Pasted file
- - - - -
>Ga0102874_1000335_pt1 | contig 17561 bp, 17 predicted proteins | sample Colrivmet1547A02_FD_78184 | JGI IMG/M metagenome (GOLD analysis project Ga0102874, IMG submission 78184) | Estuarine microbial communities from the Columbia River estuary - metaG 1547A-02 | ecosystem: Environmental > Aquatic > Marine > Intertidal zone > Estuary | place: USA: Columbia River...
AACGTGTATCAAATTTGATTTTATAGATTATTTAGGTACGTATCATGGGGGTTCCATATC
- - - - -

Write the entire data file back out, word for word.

>Ga0102874_1000335_pt1 | contig 17561 bp, 17 predicted proteins | sample Colrivmet1547A02_FD_78184 | JGI IMG/M metagenome (GOLD analysis project Ga0102874, IMG submission 78184) | Estuarine microbial communities from the Columbia River estuary - metaG 1547A-02 | ecosystem: Environmental > Aquatic > Marine > Intertidal zone > Estuary | place: USA: Columbia River...
AACGTGTATCAAATTTGATTTTATAGATTATTTAGGTACGTATCATGGGGGTTCCATATC